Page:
Proper tool and technique for planing small pieces?

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Forum topic by akwhitacre posted 04-28-2015 09:04 PM 1398 views 0 times favorited 25 replies Add to Favorites Watch
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8 posts in 548 days

04-28-2015 09:04 PM

Topic tags/keywords: purpleheart maple question plane arts and crafts

Okay, my first post to Lumberjocks!

I’m working through a tutorial for a fridge bottle cap catch. I’m doing it in part to use two kinds of wood for the first time. (I work at MIT, which has a logo that lends itself well to such a project.) The purpleheart turned out to be about 1/8” thicker than the maple, but the piece needs to be smooth on all six sides.

It’s a small piece, roughly 7” x 3.5”. One tip I found online was to place a jackplane upsidedown in a vice and run the piece along the plane’s blade. Is that the best, safest way to remove the unwanted 1/8”? Or would you recommend something else?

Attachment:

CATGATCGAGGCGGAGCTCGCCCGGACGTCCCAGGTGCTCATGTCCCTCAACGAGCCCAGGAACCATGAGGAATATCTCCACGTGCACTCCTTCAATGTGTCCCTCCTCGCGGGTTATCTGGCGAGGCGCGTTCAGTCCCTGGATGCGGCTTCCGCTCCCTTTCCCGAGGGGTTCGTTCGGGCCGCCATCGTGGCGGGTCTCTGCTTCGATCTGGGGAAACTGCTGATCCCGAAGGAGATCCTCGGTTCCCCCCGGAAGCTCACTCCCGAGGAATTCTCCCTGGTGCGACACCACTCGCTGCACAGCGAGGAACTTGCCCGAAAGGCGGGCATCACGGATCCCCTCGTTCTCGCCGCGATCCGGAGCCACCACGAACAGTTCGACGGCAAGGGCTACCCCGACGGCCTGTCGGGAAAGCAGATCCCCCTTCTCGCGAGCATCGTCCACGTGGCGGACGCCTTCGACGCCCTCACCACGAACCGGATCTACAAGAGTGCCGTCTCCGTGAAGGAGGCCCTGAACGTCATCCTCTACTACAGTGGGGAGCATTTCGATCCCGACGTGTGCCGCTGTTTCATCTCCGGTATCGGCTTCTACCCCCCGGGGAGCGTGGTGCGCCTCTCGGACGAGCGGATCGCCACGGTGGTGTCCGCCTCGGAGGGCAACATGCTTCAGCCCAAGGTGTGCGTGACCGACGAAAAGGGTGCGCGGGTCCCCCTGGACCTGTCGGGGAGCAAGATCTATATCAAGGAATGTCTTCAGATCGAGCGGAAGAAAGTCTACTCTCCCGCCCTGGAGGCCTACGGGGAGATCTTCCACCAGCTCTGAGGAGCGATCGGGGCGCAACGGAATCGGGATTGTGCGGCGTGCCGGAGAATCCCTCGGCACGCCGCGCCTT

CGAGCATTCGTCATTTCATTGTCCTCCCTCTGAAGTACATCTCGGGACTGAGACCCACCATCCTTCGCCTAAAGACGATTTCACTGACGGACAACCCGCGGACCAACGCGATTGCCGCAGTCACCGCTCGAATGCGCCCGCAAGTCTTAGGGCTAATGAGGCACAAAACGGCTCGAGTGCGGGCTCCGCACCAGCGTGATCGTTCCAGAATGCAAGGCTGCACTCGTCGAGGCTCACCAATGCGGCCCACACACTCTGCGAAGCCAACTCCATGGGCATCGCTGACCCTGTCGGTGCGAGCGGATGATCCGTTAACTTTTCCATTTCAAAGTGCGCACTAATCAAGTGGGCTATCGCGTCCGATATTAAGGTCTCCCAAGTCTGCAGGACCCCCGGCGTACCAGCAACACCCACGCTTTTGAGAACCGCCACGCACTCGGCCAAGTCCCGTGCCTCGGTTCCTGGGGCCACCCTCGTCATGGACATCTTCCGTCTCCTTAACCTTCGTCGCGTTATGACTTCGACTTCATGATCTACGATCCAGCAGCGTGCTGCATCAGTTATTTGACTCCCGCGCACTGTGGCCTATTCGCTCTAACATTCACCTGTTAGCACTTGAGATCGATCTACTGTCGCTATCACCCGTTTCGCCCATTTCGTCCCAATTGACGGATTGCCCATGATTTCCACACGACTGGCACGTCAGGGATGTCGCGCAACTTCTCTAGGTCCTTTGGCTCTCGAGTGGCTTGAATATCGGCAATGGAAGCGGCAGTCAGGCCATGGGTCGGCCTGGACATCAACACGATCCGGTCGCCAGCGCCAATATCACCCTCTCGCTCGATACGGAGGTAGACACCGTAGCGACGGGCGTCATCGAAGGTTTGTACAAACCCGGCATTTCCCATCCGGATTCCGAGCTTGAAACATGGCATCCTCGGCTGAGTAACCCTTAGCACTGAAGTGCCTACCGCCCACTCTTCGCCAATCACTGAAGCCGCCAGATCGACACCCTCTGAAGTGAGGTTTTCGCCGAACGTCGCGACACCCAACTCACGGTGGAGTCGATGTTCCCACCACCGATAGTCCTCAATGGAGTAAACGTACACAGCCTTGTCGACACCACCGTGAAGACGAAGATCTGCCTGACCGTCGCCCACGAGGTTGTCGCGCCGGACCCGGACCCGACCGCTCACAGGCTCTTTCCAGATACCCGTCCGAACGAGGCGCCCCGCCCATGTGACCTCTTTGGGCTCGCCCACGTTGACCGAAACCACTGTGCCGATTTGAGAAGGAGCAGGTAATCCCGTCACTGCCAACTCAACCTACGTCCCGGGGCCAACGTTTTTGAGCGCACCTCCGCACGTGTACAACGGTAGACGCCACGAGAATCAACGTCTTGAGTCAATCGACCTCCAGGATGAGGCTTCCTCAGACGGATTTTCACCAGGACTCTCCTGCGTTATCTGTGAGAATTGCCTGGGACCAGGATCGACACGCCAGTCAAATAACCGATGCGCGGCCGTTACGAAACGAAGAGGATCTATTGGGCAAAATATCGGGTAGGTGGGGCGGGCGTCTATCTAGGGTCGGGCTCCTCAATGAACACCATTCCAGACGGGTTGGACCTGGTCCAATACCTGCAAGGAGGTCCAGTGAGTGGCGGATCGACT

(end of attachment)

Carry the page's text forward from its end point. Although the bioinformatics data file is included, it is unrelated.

I’ve considered using my belt sander to do this but found, in past projects, that doing so can result in something uneven and grain that is marred. I plan a slight rout on the edges too, so any uneven work with a belt sander near those edges would be made more obvious. I’ve tried palm sanders too in the past, but even 1/8” has seemed too much for it to handle.

Here’s the work so far for reference. Any recommendations for the proper tool and technique?

-- Andrew

25 replies so far

View DaleM's profile


952 posts in 2807 days

#1 posted 04-28-2015 09:15 PM

Do you have a router? My first choice for flattening this would be a router sled since I already made one. Here is one example of a simple one to make, or just type in router sled in the search for more examples from other lumberjocks.

-- Dale Manning, Carthage, NY

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Richard H

483 posts in 1104 days

#2 posted 04-28-2015 09:31 PM

Double sided tape or hot glue is your friend. if you are doing this with hand tools just stick it down to the bench and you are set. If you are using a planning sled with a power planner glue a small stop thiner than the pieces to the sled at the bottom and possibly one edge than stick the pieces down with a little hot glue so the tape doesn’t create a tapered piece.

View lepelerin's profile


471 posts in 1748 days

#3 posted 04-28-2015 09:35 PM

hand plane would be my choice especially for such a small piece to flatten.

View exelectrician's profile


2327 posts in 1851 days

#4 posted 04-29-2015 02:18 AM